Google Data studio, a killjoy for Microsoft Power BI
Tools for analysing digital performance are multiplying, and the data we have access to is increasingly vast and complex #bigdata. It used to be that access to this data was reserved to an elite few who had mastered the technology within which the data was held captive. But today, measuring our activities is practically a necessity for survival, and it has never been easier to collect data, especially on the Internet.
But what use is data without understanding? What’s the point of having thousands – even billions – of rows in a database if you can’t make them speak? Today, pulling insights from this data is almost more important than knowing how to collect it. A new career path has even emerged… The famous data scientist!
Not everyone needs an airplane to get to work in the morning. A car, or even a bike, depending on your distance and means, would largely suffice. When you think about it, it would actually be fairly ridiculous to take a plane to go 2 km! The same logic applies to visualization solutions. The market for these products is huge, and has become more and more accessible over the past few years. It encompasses many players, each with their own particularities in terms of functionality, limitations, and of course cost – some tools can cost upwards of several hundred thousand dollars. One of the fastest growing markets right now is unquestionably made up of organizations without the budget, the skill or the time to really benefit from a high-end dashboarding tool.
“NOT EVERYONE NEEDS A PLANE TO GET TO WORK IN THE MORNING. »
This does not mean that you have to be approximate or inexact. You just have to find a shoe that fits. The market is now beginning to make visualization solutions available to small organizations that cannot afford a team of elite analysts and developers to take care of their data visualization.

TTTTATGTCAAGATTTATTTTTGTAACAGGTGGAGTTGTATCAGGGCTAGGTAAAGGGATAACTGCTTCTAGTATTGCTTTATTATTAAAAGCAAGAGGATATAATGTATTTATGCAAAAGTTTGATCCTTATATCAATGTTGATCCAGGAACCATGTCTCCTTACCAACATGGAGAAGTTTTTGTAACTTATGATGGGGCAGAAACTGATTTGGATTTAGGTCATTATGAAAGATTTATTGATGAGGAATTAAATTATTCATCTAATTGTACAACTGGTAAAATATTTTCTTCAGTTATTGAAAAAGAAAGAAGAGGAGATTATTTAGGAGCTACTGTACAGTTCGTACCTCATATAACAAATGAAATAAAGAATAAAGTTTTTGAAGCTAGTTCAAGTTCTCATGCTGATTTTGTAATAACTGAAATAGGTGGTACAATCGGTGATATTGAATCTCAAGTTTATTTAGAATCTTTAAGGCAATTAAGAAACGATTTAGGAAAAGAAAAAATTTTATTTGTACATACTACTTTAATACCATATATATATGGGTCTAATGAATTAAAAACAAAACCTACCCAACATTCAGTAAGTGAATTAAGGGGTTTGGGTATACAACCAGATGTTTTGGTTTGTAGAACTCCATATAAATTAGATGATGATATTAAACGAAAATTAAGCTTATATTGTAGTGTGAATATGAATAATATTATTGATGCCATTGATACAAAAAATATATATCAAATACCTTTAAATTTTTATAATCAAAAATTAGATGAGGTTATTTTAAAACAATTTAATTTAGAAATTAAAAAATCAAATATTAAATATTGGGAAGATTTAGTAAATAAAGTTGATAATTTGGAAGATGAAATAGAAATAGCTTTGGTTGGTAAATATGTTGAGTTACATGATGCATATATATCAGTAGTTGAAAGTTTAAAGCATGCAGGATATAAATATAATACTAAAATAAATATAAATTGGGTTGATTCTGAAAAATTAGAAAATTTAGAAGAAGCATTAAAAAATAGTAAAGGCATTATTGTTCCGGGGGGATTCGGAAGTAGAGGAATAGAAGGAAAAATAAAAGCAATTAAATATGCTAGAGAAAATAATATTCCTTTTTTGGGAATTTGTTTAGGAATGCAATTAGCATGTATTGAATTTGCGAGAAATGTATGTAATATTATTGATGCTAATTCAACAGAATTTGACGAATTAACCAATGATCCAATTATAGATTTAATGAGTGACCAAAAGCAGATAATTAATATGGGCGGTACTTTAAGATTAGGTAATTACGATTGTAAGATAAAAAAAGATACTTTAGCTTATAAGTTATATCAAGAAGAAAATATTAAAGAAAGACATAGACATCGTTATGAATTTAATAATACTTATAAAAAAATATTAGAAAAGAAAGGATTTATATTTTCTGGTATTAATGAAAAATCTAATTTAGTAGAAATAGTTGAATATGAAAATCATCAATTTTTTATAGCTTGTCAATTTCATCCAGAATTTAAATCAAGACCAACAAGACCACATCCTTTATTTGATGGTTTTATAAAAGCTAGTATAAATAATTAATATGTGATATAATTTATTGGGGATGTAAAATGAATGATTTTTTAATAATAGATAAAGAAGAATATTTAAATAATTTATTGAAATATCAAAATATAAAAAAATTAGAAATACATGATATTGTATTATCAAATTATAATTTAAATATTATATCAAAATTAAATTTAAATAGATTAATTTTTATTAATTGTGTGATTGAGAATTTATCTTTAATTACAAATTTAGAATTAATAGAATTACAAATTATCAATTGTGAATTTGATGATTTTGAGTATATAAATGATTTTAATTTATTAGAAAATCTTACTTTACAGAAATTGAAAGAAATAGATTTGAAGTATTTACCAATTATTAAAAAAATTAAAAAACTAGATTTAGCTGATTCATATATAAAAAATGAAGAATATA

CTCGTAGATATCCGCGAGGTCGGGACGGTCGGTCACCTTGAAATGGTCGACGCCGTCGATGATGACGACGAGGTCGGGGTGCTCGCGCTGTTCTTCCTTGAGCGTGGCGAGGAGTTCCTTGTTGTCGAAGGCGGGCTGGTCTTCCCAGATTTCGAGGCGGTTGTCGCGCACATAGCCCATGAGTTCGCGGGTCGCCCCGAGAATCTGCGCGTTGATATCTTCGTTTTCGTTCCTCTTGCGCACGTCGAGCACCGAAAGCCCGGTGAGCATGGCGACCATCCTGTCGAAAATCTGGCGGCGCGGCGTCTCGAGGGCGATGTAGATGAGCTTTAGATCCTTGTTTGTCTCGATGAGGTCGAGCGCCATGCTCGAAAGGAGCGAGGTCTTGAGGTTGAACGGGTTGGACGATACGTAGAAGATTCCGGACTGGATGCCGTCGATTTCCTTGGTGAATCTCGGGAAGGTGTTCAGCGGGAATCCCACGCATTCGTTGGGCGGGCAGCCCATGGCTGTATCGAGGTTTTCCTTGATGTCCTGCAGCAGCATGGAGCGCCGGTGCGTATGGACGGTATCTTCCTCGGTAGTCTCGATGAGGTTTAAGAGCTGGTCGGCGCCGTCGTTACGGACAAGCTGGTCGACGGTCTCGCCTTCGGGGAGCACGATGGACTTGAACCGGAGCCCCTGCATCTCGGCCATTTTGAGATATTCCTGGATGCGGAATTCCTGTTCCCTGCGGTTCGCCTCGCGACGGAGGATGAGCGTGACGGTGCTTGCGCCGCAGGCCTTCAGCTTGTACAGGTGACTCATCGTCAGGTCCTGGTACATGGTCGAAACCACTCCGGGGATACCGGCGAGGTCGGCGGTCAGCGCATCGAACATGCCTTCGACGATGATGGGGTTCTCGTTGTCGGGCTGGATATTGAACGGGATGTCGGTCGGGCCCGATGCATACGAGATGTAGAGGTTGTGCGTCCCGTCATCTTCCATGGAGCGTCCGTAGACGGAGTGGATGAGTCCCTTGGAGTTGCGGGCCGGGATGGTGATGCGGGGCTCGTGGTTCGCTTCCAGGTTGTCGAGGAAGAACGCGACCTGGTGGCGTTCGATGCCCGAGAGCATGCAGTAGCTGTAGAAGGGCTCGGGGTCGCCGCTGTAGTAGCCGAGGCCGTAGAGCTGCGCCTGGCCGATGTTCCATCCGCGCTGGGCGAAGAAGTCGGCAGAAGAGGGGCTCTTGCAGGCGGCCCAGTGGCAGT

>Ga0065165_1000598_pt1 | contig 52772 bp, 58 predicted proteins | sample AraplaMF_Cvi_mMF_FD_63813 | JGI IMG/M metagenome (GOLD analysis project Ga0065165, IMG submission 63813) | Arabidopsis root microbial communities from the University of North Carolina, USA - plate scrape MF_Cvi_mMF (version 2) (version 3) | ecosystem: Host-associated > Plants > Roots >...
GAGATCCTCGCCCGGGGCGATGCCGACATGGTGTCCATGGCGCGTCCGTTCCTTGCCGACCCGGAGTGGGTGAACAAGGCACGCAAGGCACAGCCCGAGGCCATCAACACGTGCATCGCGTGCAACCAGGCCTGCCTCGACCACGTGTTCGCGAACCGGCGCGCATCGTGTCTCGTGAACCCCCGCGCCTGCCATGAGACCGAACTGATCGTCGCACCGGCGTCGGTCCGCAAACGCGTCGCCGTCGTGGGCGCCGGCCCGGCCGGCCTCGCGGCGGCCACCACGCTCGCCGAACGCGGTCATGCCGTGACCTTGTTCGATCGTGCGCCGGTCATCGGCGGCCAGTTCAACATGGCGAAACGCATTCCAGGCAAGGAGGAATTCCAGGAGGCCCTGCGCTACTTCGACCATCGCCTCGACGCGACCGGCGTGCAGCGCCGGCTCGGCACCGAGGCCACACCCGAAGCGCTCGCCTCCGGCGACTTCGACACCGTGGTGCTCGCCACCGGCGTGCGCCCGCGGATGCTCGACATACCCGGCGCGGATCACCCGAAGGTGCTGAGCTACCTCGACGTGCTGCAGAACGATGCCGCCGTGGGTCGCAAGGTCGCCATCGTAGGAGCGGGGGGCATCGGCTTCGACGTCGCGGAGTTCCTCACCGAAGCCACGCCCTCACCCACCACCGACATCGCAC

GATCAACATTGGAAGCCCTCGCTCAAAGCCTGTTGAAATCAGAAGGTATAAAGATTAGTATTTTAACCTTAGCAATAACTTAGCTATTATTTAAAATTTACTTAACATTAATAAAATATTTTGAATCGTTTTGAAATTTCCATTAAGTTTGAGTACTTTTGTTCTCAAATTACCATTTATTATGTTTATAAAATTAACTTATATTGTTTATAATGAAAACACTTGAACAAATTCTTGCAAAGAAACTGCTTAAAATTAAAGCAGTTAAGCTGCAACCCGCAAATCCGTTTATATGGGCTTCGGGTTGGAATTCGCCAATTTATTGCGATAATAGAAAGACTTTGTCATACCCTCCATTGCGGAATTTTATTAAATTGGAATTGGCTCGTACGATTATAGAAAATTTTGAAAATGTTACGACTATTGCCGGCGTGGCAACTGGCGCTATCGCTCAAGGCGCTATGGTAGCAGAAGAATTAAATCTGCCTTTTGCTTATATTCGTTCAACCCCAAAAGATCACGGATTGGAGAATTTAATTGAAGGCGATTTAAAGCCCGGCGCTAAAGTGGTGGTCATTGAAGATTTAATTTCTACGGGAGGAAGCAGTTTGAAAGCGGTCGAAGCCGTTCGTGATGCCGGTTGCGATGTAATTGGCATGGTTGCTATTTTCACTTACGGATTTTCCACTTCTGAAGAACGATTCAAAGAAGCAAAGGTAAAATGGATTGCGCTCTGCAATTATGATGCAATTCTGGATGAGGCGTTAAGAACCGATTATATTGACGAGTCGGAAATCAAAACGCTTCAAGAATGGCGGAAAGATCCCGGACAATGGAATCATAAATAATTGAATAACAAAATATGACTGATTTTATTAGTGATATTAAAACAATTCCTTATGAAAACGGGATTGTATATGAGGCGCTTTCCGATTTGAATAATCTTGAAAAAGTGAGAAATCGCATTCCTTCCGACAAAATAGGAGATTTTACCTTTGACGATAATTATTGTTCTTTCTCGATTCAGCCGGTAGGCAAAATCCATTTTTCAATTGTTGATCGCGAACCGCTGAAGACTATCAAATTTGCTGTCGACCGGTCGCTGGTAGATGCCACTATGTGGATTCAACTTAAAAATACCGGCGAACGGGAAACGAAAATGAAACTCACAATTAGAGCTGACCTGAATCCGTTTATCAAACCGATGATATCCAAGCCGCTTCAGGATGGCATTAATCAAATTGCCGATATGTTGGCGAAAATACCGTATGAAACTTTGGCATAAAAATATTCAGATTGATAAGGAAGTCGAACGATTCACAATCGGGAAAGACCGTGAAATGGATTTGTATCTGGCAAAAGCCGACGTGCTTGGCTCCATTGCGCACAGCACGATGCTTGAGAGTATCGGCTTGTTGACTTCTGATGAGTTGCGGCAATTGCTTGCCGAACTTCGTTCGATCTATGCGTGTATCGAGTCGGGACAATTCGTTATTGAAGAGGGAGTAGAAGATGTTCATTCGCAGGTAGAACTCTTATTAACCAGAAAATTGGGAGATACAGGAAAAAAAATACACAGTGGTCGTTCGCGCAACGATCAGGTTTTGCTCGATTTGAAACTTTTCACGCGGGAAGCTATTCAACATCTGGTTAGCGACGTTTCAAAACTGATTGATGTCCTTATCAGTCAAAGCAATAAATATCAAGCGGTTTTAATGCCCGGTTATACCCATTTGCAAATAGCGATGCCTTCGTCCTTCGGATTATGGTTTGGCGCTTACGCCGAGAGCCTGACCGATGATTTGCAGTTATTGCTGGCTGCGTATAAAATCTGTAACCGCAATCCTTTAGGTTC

These organizations need simple and accessible solutions at low cost. This is the philosophy that Google put forward when launching Data Studio Standard and Data Studio 360 :
“ ONE OF THE FUNDAMENTAL IDEAS BEHIND DATA STUDIO IS THAT DATA SHOULD BE EASILY ACCESSIBLE TO ANYONE IN AN ORGANIZATION. WE BELIEVE THAT AS MORE PEOPLE HAVE ACCESS TO DATA, BETTER DECISIONS WILL BE MADE. »
In this regard, one of Data Studio's direct competitors is Microsoft's Power BI tool , the result of the acquisition of Datazen Software by Microsoft in April 2014 .
With the launch of Data Studio 360 announced in March 2016 , Google is now playing in the court of data visualization tool providers. But does Data Studio really compete with Microsoft Power BI? At present, a strict comparison would be biased, if not impossible, due to the fact that Power BI is an established tool while Google Data Studio is just out of Beta. Let's do the exercise anyway.
VARIETY OF CONNECTORS
In terms of accessible connectors, Power BI offers a much wider range than Google Data Studio. On the other hand, the fact that most of the connectors with Google products — including Google Sheet, the Excel equivalent of the Google office suite — are accessible with Data Studio is a real strength, especially when you see the omnipresence of Google Analytics. able and Google Adwords in advertising for a majority of sites.
EASE OF USE AND COLLABORATIVE WORK
Another point that sets Google Data Studio apart is its ease of use and its clean interface, always in the spirit of making data accessible to as many people as possible. The possibility of working simultaneously on the same dashboard is appreciable and offers the same advantages as the Drive office suite (Sheet / Slides / Docs / Forms).
TWO VERY DIFFERENT DNAS, TWO VERY DIFFERENT PHILOSOPHIES
The major difference between the two tools, apart from the DNA of the parent company that transpires for each product, is that Google Data Studio is clearly positioned as a cloud-type tool. Power BI is available in three distinct tools (Power BI desktop, Power BI mobile and the Cloud version Power BI embedded) while Data Studio only presents itself on the Cloud. Google has even taken this philosophy of rejecting classic reporting to the point of not offering data export in Data Studio , with the aim of encouraging its users to consume dynamic rather than static data. Finally, Power Bi charges its users for the weight of data they use (the free version of the tool allows the use of up to 1 GB of data) while Data Studio has chosen to limit its users in its version standard (free) to 5 dashboards per user account (the paid version up to 1000 dashboards per user).
Though it still has a way to go, Data Studio 360 seems like a promising solution. Here, we are witnessing the emergence of a new Google/Microsoft duel. Each tool is strongly influenced by the guiding principles of its parent company – and supported by a horde of loyal fans! While both tools serve a purpose, I’m sure you can guess which one we would shelve. 😉
The free version of Data Studio is now available to the public. Although it’s not quite there yet, new additions will quickly bring this product to maturity. We can’t wait!